Paper No. 8
Presentation Time: 1:30 PM-5:30 PM
STEMMING OUT: INQUIRY-BASED EARTH SCIENCE RESEARCH IN THE MIDDLE SCHOOL CLASSROOM
To help 8th grade students at Northview Middle School, in Kodak, Tennessee, experience the excitement towards Earth Science research, an inquiry-based project was developed in which students evaluated and cataloged their campus geology and pedology. After studying physical, chemical, and biological weathering processes, the students worked together to excavate multiple soil pits for characterization of soil morphology, and collected both soil and bedrock samples for thin-section, pollen, and scanning-electron microscope (SEM) analyses. The students also gained hands-on experience with geospatial and mathematic skills from recording compass, distance, and orientation measurements while establishing a base map for our research site. Corollary discoveries made by the students included the composition and texture of the bedrock and soils, which enabled group discussion and interpretations as to questions that included: 1) How does water flow through the soils investigated? 2) Do the soils hold enough water to support a drinking-water well? 3) Is there evidence for landslide risk in any of the observed soils? 4) The bedrock at Northview is ~460 million years old. Tennessee was located right at the equator during this time. What type of rock is the BEDROCK SAMPLE, Limestone or Sandstone? 5) Draw what you think Northview looked like ~460 million years ago.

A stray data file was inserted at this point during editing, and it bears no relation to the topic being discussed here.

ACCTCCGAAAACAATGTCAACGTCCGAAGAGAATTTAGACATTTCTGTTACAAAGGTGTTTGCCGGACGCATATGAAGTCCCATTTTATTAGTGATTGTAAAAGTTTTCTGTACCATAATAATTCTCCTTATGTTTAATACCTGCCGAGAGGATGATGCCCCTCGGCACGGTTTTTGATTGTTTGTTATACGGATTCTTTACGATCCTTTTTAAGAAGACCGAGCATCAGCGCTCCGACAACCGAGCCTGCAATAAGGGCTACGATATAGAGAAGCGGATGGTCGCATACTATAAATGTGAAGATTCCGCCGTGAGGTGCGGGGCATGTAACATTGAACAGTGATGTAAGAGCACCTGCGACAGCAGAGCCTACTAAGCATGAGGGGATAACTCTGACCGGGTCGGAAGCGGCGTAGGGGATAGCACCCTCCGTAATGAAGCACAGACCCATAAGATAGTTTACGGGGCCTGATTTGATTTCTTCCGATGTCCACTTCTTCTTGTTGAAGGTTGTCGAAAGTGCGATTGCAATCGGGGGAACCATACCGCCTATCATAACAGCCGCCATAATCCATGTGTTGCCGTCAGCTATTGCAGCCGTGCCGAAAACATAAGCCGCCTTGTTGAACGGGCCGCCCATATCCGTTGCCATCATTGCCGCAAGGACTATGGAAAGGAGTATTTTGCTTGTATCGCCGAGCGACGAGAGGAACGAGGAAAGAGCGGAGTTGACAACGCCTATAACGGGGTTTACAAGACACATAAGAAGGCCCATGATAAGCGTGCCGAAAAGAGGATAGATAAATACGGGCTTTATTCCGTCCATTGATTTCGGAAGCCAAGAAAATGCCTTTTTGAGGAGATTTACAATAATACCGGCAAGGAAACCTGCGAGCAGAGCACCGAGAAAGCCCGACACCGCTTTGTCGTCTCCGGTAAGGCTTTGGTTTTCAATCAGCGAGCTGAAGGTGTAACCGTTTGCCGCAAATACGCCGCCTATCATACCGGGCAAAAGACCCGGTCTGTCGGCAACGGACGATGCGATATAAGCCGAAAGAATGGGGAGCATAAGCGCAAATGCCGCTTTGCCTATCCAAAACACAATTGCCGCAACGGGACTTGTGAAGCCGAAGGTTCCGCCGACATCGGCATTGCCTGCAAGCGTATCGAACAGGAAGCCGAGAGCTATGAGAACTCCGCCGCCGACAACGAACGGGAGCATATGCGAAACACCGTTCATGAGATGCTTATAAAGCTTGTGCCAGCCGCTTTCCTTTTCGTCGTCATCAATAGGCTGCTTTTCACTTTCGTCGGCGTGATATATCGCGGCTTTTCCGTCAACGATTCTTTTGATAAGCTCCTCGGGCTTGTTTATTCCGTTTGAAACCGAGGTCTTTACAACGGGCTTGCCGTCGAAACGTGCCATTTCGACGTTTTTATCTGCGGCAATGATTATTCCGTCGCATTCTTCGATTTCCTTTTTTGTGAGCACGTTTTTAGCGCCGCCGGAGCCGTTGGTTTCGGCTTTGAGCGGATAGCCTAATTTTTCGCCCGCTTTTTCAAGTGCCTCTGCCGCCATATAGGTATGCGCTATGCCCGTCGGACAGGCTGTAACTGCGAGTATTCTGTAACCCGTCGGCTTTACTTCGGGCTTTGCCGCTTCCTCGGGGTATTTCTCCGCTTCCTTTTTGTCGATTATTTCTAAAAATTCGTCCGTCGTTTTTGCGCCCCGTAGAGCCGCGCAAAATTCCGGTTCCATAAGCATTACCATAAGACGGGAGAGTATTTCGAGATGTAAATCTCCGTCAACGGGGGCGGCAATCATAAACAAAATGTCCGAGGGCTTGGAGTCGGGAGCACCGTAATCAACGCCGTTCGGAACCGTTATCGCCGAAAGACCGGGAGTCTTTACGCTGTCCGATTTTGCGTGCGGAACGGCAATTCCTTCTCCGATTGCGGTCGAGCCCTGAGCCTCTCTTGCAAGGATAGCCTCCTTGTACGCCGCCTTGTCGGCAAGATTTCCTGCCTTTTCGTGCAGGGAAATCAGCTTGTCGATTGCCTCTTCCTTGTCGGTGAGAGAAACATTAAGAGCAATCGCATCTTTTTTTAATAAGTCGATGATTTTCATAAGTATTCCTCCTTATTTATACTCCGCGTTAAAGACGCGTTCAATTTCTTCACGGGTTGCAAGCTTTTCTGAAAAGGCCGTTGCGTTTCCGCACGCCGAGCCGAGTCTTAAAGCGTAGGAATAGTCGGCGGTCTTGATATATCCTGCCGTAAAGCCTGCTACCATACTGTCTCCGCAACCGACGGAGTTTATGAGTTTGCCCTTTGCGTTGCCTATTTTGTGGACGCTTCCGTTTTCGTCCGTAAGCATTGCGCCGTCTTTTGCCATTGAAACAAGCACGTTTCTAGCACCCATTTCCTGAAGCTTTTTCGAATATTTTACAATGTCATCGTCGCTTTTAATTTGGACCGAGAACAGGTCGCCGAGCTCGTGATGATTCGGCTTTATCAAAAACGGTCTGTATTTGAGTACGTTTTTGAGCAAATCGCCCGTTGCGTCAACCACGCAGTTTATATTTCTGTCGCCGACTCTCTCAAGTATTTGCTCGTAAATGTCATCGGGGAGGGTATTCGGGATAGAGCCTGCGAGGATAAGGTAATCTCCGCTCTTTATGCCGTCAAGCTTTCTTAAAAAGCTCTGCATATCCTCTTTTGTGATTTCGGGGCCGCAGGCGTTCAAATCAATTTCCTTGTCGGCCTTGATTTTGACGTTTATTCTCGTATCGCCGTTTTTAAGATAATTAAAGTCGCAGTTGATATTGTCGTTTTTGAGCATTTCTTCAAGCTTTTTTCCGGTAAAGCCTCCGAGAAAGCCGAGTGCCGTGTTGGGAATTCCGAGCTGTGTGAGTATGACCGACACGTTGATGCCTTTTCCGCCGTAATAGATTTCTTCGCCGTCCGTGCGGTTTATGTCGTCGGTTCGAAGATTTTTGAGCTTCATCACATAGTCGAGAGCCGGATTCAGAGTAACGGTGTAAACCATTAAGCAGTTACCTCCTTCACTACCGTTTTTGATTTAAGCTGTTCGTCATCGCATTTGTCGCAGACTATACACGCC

Funding for this research was provided through the University of Tennessee, National Science Foundation GK-12 program for enriching Earth Science in rural Tennessee Middle Schools. Through these collective efforts, this research project provided Northview students a better understanding of both present and past environmental and climate conditions at their school and in the surrounding east Tennessee area.